Washington Evening Journal
111 North Marion Avenue
Washington, IA 52353
The Henry County Heritage Trust hosted a presentation Saturday by Judy Rawson, covering her father, Bill Butler's journey from Mt. Pleasant to Hollywood.
Rawson’s PowerPoint presentation revolved around memories of her father along with stories from his life, spanning from his time in Mt. Pleasant to his career in Los Angeles.
A slideshow of photographs was also presented, giving attendees a visual look into Rawson and Butler's life.
Rawson told stories from numerous perspectives. She recounted her memory of being on the set of Grease and meeting Olivia Newton-John. Newton-John even held Rawson’s son after he let out a screech during filming. Rawson said that Newton-John was as lovely as can be.
She also read from a book that her father put together from different memories throughout his career. Many of his ventures led him overseas, and in one trip, he recalls spying on Russians, which wasn't made apparent to him at the time.
Rawson didn't always want to give a presentation about her father. In fact, she said no when she was first asked to do it. Eventually, Pat White, who is the Henry County Heritage Trust treasurer, convinced her to do it.
"It wasn't my idea," Rawson said. "They asked me to do it, and I said no. Pat twisted my arm. I have never done a PowerPoint presentation, so she loaded all the pictures, which I had never done. She did all the clicking through the slides. I appreciate that. I had all the memorabilia and all the information, and it was just a matter of putting it together in an order that I thought would be interesting to people. There's so much to talk about. We could've went for another hour."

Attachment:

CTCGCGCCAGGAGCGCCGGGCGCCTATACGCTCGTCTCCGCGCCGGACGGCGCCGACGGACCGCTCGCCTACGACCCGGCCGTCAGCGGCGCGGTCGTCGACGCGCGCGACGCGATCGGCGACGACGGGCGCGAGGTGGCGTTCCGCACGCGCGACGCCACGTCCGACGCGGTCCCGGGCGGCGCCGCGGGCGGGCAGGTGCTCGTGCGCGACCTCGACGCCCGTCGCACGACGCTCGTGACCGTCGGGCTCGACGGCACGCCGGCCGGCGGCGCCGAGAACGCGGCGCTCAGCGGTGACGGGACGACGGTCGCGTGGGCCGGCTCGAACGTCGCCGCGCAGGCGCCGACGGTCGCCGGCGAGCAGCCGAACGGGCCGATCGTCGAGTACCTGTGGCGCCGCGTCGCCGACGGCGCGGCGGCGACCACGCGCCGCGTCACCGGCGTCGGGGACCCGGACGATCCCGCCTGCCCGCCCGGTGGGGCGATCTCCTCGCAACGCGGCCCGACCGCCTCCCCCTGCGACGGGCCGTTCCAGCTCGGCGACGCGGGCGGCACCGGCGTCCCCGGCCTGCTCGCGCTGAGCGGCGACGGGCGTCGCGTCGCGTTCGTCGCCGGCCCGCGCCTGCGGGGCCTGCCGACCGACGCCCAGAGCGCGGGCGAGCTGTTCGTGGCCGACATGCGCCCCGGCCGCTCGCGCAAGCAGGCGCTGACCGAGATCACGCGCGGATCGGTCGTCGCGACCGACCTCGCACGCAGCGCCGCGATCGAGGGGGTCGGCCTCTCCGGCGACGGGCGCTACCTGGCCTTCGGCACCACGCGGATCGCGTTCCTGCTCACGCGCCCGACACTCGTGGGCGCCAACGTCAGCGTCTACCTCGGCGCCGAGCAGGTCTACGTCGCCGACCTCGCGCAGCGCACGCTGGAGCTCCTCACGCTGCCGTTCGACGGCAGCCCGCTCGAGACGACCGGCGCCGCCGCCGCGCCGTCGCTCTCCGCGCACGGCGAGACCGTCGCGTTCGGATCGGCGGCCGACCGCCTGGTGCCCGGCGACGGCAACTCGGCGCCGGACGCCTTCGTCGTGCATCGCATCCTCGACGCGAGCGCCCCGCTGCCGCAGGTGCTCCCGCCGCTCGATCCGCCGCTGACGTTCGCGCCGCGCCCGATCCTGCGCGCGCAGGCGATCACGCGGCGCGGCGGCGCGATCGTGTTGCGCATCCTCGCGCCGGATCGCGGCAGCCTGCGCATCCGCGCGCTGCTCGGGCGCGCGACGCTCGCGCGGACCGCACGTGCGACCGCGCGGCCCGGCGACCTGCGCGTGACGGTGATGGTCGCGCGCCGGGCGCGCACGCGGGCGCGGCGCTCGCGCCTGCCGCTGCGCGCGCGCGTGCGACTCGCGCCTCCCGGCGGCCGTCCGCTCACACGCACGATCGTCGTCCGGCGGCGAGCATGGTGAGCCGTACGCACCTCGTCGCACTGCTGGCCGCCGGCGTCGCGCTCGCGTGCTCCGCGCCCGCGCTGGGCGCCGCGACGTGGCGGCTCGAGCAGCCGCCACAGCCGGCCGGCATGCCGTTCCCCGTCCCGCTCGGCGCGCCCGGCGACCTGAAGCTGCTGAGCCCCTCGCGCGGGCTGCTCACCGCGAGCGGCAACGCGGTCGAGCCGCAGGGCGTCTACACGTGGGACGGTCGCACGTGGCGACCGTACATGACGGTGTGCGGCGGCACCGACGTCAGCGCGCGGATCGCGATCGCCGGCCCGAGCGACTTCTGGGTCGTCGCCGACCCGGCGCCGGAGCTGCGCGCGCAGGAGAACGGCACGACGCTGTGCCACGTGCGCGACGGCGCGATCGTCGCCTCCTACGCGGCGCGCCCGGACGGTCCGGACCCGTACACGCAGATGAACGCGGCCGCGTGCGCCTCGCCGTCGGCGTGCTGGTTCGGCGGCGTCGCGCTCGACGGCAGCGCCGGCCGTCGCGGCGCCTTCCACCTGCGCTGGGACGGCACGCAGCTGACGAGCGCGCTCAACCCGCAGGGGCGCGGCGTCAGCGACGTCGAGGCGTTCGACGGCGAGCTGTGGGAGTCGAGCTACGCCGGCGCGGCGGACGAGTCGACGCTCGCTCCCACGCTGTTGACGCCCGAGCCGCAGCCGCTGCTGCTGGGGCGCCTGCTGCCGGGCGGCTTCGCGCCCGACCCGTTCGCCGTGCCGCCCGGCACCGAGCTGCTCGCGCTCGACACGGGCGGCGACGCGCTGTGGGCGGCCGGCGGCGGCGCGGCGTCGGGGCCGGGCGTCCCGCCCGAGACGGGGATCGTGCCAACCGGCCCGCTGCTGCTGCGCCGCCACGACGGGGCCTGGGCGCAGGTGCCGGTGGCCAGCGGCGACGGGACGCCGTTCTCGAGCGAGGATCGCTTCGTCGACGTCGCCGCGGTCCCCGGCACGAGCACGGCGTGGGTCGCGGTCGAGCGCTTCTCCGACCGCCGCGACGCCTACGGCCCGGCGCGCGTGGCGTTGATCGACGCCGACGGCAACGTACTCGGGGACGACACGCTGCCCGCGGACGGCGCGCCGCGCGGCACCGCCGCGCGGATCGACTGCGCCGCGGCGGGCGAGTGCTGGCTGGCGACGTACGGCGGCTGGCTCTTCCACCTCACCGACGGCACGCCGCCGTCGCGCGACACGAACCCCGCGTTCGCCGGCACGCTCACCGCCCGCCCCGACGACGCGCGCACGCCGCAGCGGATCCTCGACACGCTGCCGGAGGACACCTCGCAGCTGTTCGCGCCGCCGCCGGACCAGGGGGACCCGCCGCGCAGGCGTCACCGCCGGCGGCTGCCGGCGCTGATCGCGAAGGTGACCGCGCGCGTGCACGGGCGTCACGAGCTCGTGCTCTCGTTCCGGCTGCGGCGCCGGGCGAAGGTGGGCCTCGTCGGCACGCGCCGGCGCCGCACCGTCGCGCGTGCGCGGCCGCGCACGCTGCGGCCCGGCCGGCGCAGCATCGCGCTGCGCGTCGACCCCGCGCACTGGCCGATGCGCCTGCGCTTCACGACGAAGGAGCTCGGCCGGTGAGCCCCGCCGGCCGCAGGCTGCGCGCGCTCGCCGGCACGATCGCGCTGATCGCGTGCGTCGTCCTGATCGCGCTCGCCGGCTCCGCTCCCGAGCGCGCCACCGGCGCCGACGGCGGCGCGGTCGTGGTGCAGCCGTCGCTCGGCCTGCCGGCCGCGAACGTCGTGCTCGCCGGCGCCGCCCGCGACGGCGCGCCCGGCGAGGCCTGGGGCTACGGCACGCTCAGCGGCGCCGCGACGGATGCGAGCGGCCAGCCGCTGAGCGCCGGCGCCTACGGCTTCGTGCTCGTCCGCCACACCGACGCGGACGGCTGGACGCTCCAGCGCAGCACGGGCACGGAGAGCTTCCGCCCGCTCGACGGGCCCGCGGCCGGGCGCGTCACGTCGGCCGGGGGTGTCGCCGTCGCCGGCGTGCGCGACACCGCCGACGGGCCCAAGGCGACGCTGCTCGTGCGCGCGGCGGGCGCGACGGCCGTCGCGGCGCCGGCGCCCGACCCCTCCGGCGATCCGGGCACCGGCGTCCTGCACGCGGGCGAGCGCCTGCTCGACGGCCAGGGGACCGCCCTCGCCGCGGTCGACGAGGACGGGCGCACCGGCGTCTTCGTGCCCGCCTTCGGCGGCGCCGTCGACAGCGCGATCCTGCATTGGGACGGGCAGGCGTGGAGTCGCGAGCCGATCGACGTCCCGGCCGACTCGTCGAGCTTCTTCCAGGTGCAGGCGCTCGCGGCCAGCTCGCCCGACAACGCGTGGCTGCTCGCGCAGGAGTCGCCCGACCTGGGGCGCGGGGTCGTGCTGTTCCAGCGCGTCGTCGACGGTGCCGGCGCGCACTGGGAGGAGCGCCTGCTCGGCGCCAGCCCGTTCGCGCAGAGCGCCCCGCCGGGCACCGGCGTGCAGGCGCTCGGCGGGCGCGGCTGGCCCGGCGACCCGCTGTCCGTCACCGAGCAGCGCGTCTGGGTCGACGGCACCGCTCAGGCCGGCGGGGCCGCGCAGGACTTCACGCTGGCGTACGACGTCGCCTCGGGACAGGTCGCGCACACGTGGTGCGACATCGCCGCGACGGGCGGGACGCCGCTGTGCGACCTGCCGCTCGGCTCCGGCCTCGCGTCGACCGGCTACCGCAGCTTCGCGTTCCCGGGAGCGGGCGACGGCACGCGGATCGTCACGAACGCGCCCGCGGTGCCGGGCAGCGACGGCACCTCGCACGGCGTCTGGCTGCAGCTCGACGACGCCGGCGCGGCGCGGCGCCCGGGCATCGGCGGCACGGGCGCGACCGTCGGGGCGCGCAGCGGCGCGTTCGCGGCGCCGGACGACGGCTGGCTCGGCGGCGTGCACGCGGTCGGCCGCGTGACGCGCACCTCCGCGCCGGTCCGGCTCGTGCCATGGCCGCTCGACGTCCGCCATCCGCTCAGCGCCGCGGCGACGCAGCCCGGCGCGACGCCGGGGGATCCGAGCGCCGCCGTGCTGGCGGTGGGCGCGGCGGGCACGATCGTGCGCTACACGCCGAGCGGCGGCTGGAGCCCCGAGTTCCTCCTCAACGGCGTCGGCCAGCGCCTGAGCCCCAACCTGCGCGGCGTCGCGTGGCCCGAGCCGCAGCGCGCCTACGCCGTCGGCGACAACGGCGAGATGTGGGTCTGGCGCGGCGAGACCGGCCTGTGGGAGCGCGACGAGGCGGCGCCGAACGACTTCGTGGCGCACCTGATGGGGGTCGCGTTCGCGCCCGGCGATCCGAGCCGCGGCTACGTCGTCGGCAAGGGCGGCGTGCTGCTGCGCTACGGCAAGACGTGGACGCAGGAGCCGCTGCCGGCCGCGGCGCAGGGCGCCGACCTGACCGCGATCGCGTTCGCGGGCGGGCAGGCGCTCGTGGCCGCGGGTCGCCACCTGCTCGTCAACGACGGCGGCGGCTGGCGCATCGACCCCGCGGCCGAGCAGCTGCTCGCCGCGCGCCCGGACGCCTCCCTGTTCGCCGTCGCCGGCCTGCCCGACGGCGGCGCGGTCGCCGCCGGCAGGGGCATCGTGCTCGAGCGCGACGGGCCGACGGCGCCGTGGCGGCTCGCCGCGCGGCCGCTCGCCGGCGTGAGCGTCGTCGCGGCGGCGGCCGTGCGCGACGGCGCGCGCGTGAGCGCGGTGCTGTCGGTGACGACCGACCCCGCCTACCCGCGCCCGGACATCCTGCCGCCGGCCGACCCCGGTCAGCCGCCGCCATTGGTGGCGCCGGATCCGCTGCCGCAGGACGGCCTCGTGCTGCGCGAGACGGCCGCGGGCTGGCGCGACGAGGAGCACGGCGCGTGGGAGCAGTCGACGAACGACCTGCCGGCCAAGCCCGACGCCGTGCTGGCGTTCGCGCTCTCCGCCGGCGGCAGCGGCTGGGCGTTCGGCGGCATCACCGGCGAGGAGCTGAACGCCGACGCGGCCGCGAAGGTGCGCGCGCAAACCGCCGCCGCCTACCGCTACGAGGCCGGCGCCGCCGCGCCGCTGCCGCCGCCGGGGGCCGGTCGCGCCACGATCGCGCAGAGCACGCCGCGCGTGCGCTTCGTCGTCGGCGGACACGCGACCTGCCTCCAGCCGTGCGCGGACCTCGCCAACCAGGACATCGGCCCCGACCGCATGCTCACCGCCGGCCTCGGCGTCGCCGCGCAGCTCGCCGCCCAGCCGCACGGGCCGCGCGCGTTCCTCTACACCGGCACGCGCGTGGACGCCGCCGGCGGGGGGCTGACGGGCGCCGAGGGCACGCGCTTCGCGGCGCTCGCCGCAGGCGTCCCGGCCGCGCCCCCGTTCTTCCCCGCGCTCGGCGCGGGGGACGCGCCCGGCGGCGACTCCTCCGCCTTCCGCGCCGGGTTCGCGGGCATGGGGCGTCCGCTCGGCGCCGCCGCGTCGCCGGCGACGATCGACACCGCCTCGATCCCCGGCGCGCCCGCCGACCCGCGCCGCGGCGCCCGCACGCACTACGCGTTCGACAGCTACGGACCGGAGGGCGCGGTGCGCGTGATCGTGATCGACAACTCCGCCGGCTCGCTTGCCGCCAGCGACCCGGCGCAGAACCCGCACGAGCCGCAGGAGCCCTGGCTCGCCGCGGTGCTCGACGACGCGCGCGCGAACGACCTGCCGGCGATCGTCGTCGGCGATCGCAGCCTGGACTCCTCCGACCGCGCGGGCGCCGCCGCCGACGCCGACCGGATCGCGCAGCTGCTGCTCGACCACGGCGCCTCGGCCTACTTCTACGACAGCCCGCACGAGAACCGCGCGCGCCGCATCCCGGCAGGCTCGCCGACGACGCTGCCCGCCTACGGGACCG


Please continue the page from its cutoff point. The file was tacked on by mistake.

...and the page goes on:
Bulter came to Mt. Pleasant from Cripple Creek, Colorado. After graduating from Mt. Pleasant High School, he attended Iowa Wesleyan for a year before transferring to the University of Iowa.
He eventually made his way to Chicago, where he helped create the first television station at WGN-TV. During his time at WGN-TV, Bulter met William Friedkin.
Friedkin offered Bulter his first job as a cinematographer on the documentary, The People vs. Paul Crump, which focused on an Illinois prisoner set to be executed. This was when Butler's interest shifted from live TV to film.
After working on a few low-budget feature films, Butler moved to Los Angeles in 1970. That is when Butler met Steven Spielberg, eventually teaming up to shoot the classic Jaws in 1975.
He would go on to work on other films such as Grease and Rocky II, III, and IV. These are just select few of the well know films that he worked on.
Bulter has won a multitude of awards over his career, including the American Society of Cinematographers Lifetime Achievement Award in 2003 and the Charleston International Film Festival's inaugural lifetime achievement award in 2013.
He currently resides in Montana and just recently celebrated his 100th birthday.
For Rawson, who now lives in Winfield, it's great that people are taking an interest in her fathers' life and history.
"I'm tickled that anyone showed up," she said. "I know there was a lot going on today. The weather's nice and people are out farming. I'm sorry more people didn't show up but tickled that some did come. It's nice to be able to share his story because it's unique and different and not something that people around here really understand. Out in California, that's a different ballgame. This being his hometown, I like to share a little bit of his story."